Terminally Illin’ – “Chaos in Humanhattan”


Today I got a real treat, my own personal copy of Chaos in Humanhattan - the scary, cynical, irreverent, twenty-something, mash-up of a memoir, a ”chemo-induced ‘Alice in Wonderland’ story and a “campy ‘Hollywood’ action adventure” graphic novel that focuses on the Kaylin Andres and her Ewing Sarcoma cancer battles. http://www.cancercomicbook.com/

While the story is fantastical, so is the fact that Kaylin is still alive. I believe she’s still living because she found humor – black humor, gallows humor, sardonic humor – an vehicle for empowering her fight with a dark, hideously unrelenting cancer that whacked her at twenty-three and kept trying to drag her into the grave.

“Chaos in Humanhattan” is written and drawn for millennials. If you aren’t a millennial in your age or in your soul, you might find it flippant or upsetting. To my way of thinking, Kaylin addressed that when she wrote her book and blog’s subtitle – “Cancer is not Funny … Cancer is Hilarious.”  If that line doesn’t resonate with you, don’t read this book.

But it you are a millennial, in age or attitude, you should read this book. The story, by Kalin and Jon Solo, is in turns bleak, poignant, darkly comedic and upsetting – like many cancer survivor stories. 

The graphics by Jon Solo and Jade Takushi are terrific - powerful, complex, and vivid. They are just as good as any Manga I’ve ever read.

What I really like about Chaos in Humanhattan is that Kalin and Jon capture all the horrible emotions that cancer victims go through, from “Why me?” to “Oh no!” to “I’m done” to “Now, I’m really pissed” and everything in between.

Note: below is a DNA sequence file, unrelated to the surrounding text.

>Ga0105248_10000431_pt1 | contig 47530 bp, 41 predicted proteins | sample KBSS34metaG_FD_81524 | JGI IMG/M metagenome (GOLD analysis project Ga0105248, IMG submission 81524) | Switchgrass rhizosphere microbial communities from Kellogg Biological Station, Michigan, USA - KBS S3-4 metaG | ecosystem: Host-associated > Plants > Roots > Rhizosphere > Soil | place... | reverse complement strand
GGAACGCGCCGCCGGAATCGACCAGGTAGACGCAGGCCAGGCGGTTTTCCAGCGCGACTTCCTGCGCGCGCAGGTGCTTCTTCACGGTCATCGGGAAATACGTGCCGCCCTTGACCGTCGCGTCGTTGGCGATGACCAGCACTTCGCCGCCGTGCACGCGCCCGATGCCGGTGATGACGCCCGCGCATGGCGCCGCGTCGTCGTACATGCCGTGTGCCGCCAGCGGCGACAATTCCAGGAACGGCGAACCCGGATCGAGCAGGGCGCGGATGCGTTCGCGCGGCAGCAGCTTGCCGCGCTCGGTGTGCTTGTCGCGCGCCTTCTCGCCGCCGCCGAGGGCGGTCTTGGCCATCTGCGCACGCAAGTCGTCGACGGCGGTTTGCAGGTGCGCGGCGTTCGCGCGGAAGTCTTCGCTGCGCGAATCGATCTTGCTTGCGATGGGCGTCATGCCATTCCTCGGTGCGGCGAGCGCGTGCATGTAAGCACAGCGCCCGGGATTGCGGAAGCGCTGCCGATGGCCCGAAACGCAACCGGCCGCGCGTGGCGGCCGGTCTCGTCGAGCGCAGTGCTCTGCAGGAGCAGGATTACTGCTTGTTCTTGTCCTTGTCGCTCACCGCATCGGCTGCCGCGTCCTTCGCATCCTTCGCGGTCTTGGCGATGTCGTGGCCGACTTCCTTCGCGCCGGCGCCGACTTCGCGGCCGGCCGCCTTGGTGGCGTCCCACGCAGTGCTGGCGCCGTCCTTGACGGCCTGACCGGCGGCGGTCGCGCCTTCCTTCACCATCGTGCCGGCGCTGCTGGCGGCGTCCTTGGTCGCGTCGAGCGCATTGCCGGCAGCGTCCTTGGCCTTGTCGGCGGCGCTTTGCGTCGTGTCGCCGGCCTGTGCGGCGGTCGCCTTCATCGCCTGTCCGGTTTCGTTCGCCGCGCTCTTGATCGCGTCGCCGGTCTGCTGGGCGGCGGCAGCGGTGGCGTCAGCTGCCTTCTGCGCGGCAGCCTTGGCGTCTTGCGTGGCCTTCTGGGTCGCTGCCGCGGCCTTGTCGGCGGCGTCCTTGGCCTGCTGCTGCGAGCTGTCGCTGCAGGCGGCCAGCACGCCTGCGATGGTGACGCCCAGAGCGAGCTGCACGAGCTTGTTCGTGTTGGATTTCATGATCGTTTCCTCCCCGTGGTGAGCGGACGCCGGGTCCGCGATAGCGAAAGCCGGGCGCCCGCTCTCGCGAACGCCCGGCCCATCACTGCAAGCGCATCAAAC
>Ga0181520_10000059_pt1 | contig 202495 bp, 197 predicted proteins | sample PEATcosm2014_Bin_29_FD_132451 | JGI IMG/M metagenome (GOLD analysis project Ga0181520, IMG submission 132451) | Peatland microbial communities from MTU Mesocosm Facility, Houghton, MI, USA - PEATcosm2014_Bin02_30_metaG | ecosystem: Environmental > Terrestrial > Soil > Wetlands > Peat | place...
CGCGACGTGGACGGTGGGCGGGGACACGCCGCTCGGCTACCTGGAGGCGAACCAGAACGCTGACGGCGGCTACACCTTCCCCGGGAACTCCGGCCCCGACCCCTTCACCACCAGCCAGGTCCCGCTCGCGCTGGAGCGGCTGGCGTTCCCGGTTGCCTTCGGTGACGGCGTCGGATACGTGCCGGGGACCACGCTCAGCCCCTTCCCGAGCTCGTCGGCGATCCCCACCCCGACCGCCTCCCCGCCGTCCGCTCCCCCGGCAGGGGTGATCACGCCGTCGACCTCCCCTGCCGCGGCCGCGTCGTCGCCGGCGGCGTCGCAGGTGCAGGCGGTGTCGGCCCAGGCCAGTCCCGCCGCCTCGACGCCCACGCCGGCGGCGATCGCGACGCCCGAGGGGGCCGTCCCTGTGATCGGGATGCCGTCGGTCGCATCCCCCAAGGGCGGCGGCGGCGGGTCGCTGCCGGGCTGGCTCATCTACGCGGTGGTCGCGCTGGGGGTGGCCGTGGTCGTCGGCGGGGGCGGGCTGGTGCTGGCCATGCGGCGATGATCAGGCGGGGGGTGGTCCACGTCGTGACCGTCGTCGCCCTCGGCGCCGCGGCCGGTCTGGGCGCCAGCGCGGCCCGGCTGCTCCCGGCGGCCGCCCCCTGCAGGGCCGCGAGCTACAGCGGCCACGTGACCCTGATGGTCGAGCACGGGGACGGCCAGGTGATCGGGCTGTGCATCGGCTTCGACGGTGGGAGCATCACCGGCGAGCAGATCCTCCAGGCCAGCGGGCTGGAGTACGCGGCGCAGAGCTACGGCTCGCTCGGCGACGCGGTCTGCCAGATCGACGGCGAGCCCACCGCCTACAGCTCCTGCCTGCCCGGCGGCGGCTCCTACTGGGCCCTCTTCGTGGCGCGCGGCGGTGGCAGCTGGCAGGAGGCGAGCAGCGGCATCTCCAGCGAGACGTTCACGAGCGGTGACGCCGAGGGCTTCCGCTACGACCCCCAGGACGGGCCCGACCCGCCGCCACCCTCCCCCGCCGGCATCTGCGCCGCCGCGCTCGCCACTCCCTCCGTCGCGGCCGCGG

Sunday, March 8, 2015

“Woman suing Oregon hospital over misplaced brain tumor”




I have two reactions to this story: one juvenile and one serious.

My first reaction was “How do I lose my brain tumor? Can I turn a sharp corner or make some sort of basketball ball dribble move and lose the dame thing? Somehow this headline makes it seem easy or, perversely, that you have to work at keeping it from getting lost.”

Sadly, the truth is awful.

According to the KPTV news cast “A woman filed a lawsuit against Oregon Health and Science University, claiming that doctors somehow misplaced a tumor removed from her brain.”

I started asking myself some questions, questions like, “How do you lose a brain tumor in a hospital? I mean, things like that don’t just fall off the tray once they’re removed. But if they did, maybe it got swept up by the night janitorial crew. 

Actually, the answers probably much simpler - misfiling. Did they look in the thyroid tumor drawer? Or maybe they filed it in the 'Back' tumor cabinet since they both start with the letter 'B'.”

If the hospital knows, they ain’t telling. Why? (And here's where the "awful" part comes in) “Because the tumor was lost, doctors were not able to determine if it was malignant or benign, meaning Stewart (i.e. the patient) must now undergo routine testing to find out if the tumor is growing back.”

Let me get this straight, they didn’t even do a biopsy? Or maybe they did but lost that, too? This, of course, raises all sorts of disturbing problems. What if she has GBM and needs to have radiation or chemo immediately?  

So, insult to injury, she has NO IDEA what kind of tumor she had or what she should do next.

What I’m doing next is making sure that I, or my loved ones, never go to Oregon Health and Science University … who is still looking for the missing tumor (unless, of course, it got thrown out with the recycling).